Featured Articles

Apple announces its Apple Watch

Apple announces its Apple Watch

Apple has finally unveiled its eagerly awaited smartwatch and surprisingly it has dropped the "i" from the brand, calling it simply…

More...
Skylake 14nm announced

Skylake 14nm announced

Kirk B. Skaugen, Senior Vice President General Manager, PC Client Group has showcased Skylake, Intel’s second generation 14nm architecture.

More...
Apple officially announces 4.7-inch iPhone 6 and 5.5-inch iPhone 6 Plus

Apple officially announces 4.7-inch iPhone 6 and 5.5-inch iPhone 6 Plus

The day has finally come and it appears that most rumors were actually spot on as Apple has now officially unveiled…

More...
CEO: Intel on target for 40m tablets

CEO: Intel on target for 40m tablets

Intel CEO Brian Krzanich just kicked off the IDF 2014 keynote and it started with a phone avatar, some Katy Perry…

More...
Aerocool Dead Silence reviewed

Aerocool Dead Silence reviewed

Aerocool is well known for its gamer cases with aggressive styling. However, the Dead Silence chassis offers consumers a new choice,…

More...
Frontpage Slideshow | Copyright © 2006-2010 orks, a business unit of Nuevvo Webware Ltd.
Friday, 08 February 2013 11:16

Rich nations have less malware

Written by Nick Farrell



Poor get more penis spam


A special Security Intelligence Report released by Microsoft has found that the rate of malware infections was relatively lower in countries that were wealthy.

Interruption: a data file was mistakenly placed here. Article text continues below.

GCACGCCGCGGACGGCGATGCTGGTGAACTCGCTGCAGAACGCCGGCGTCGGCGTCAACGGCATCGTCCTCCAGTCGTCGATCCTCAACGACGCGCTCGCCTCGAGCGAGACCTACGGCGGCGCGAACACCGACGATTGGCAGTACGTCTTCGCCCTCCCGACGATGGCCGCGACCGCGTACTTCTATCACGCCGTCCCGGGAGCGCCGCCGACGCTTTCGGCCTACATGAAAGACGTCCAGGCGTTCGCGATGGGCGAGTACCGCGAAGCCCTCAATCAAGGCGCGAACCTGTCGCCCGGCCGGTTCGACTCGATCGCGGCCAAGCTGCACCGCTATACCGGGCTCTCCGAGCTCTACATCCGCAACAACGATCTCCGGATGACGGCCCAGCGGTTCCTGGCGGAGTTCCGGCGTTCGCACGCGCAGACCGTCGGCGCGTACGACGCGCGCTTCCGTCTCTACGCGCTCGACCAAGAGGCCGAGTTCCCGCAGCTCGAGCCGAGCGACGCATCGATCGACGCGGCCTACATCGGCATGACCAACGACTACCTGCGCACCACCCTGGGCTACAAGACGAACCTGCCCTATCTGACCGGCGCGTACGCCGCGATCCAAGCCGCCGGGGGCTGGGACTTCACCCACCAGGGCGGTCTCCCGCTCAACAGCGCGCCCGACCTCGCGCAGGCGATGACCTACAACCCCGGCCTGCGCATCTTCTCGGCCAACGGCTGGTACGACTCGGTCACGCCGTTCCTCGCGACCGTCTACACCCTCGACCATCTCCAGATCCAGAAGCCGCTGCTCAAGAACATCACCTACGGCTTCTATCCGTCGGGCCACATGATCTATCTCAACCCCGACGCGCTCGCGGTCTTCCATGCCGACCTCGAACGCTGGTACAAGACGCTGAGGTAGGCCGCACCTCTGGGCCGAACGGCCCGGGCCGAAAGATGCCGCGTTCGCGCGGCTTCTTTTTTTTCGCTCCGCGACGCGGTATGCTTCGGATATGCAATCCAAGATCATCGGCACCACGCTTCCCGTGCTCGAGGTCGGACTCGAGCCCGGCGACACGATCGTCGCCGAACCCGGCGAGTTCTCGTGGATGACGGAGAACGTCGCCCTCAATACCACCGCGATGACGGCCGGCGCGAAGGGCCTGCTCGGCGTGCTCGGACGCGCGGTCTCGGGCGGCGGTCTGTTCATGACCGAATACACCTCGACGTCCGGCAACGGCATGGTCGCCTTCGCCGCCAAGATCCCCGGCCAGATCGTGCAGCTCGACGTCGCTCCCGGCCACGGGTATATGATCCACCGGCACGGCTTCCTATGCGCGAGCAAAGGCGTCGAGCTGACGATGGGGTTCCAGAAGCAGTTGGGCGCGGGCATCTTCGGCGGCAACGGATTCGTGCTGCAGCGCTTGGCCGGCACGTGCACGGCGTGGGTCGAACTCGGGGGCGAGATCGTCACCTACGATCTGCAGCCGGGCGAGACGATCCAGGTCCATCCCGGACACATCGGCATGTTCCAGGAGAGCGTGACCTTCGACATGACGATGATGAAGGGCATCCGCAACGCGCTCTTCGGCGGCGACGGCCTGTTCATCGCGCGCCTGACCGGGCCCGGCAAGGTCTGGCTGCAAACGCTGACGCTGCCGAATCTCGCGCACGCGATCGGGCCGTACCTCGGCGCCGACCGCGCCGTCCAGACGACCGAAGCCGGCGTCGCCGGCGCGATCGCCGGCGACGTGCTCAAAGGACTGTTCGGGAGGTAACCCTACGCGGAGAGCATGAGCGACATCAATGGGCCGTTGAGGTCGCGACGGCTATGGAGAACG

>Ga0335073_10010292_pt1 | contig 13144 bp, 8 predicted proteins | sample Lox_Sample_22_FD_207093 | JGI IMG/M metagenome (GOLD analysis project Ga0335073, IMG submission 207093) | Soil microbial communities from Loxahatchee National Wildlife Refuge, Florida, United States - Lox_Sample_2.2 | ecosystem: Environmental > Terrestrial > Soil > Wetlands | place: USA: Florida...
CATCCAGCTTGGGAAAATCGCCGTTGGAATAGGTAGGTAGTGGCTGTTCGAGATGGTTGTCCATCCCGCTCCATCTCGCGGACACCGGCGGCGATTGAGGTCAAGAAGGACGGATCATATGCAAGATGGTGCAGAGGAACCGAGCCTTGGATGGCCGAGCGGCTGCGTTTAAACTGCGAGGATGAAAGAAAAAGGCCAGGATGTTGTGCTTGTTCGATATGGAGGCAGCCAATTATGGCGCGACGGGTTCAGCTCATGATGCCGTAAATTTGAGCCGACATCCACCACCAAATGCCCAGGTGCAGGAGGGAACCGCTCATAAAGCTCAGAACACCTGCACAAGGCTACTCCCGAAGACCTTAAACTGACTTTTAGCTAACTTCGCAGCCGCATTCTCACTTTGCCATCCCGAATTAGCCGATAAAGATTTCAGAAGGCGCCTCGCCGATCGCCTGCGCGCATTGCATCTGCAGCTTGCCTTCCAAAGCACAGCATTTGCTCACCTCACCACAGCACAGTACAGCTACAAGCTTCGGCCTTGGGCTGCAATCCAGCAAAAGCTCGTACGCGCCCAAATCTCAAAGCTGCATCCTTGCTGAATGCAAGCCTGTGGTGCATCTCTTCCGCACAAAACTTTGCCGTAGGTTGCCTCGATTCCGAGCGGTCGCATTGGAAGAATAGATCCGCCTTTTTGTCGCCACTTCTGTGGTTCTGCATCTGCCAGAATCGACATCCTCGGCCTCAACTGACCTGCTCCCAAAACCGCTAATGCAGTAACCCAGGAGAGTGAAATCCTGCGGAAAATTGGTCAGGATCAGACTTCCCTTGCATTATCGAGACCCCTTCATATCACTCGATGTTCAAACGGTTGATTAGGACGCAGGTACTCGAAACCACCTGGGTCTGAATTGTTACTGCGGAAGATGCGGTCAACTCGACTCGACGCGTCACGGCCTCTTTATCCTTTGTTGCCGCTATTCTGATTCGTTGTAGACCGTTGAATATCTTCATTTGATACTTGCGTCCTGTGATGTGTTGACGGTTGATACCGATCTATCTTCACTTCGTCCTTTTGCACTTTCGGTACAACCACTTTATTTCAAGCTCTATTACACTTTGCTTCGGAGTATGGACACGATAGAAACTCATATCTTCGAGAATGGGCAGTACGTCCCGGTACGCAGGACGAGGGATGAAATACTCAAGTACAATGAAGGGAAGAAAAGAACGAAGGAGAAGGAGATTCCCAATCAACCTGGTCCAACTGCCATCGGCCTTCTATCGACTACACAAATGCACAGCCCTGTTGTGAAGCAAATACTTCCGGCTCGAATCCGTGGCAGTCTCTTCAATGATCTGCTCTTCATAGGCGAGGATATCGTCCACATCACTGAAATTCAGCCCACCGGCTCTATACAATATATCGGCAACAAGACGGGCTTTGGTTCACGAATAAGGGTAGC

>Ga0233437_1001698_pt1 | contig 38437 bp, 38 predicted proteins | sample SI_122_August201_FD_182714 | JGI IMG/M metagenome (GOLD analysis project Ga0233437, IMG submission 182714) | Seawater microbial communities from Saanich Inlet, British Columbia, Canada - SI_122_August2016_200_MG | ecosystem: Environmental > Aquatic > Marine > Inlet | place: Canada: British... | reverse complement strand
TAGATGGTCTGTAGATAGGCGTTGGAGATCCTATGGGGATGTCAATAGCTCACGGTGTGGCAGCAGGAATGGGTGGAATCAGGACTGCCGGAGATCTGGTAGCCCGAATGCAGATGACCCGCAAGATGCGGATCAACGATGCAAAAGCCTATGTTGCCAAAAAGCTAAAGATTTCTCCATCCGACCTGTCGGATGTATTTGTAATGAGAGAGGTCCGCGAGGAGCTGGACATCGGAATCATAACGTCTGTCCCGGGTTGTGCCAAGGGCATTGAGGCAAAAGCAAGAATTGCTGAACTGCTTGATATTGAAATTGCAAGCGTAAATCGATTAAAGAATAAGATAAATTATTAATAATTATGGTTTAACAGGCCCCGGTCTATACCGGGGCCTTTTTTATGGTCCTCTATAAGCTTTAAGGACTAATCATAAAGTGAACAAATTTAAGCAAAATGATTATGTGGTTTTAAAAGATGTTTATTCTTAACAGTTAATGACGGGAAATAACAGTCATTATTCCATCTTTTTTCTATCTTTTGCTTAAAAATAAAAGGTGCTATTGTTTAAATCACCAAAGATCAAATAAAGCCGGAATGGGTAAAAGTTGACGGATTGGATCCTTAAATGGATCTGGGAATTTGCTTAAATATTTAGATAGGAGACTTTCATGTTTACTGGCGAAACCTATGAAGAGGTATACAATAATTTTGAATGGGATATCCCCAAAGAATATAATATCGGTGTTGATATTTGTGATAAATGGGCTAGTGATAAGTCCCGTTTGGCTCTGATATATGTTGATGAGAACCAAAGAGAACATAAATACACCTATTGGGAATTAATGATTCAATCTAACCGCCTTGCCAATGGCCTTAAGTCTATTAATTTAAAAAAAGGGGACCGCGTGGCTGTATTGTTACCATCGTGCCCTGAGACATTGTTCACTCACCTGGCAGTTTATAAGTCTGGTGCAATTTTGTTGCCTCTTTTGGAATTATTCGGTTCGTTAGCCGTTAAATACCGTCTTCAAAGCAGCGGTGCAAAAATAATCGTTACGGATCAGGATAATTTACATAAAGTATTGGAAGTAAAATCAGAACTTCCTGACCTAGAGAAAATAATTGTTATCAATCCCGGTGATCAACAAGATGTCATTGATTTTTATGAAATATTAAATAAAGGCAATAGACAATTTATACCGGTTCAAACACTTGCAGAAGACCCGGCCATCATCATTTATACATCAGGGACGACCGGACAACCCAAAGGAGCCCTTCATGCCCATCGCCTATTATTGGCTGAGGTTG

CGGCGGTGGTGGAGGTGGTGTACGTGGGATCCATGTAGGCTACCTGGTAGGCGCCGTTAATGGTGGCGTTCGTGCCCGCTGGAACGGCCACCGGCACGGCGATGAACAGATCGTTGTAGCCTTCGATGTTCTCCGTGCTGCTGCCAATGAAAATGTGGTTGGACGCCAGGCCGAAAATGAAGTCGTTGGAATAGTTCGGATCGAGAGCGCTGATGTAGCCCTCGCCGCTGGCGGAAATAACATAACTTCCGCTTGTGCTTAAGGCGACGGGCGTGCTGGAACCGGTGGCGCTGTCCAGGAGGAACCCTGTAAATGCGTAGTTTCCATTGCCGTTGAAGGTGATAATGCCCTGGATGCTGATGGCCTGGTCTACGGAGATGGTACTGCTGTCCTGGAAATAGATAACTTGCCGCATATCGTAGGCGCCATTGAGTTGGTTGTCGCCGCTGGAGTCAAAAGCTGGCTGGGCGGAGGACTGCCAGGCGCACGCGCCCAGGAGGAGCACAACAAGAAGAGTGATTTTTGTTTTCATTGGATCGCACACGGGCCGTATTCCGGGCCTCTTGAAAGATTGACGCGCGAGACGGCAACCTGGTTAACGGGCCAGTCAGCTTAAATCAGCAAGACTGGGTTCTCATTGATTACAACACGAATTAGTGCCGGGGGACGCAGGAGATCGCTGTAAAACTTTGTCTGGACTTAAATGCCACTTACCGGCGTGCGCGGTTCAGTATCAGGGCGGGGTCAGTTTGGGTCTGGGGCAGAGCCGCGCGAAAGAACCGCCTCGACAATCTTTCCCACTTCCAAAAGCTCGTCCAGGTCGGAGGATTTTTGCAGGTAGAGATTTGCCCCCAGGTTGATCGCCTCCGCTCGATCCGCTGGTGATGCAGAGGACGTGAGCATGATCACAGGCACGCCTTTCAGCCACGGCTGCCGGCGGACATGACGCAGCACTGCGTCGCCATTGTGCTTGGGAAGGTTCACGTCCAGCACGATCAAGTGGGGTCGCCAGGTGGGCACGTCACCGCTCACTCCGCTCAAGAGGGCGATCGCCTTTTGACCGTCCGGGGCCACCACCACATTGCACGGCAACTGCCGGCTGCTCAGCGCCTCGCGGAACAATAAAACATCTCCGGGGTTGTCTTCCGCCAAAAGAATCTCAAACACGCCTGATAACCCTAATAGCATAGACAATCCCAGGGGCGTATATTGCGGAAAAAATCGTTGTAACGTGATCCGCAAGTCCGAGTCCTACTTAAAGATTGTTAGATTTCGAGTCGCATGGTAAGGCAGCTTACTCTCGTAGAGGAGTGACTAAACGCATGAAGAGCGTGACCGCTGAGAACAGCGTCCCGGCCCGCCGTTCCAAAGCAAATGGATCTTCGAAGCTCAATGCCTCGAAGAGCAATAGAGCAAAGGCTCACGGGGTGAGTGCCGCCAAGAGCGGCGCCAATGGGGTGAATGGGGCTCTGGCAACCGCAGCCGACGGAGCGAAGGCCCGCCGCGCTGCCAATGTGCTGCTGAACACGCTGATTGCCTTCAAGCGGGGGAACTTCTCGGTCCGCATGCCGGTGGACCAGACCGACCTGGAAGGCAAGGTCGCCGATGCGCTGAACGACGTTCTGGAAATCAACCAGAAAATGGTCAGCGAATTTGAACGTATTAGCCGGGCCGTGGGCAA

Apparently wealthier nations, like the US, tend to do a better job preventing malware infections, Microsoft found. The study, “Linking Cybersecurity Policy and Performance” looked at the links between rates of computer infections and a range of national characteristics including the relative wealth of a nation, observance of the rule of law and the rate of software piracy.

It looks like wealthier nations, especially in Europe, do a better job preventing malware infections than poorer and developing nations. Using data gathered from its Malicious Software Removal Tool and gathered from its global enterprise and consumer deployments, Microsoft looked at infection rates measured in “computers cleaned per mile (CCM).”

Microsoft looked at a set of 34 national characteristics that influenced a nation’s CCM. The company then identified countries that seemed to outperform or under perform in cyber security, based on Microsoft’s predictive model. Apparently cyber security can be worked out by looking at the high Gross Income Per Capita, higher broadband penetration and investment in R&D and high rates of literacy. Demographic instability, political instability and lower levels of education, like those in poorer countries lead to more malware.

Wealth wasn’t the only factor. Countries that passed and enforced laws relating to cyber crime and those that participated in trans-national cybercrime treaties, like the Council of Europe Convention on Cybercrime, had lower-than-expected rates of infections.  There was also a link between tolerance of software piracy and malware infection rates, Microsoft found.

Nick Farrell

E-mail: This e-mail address is being protected from spambots. You need JavaScript enabled to view it
blog comments powered by Disqus

 

Facebook activity

Latest Commented Articles

Recent Comments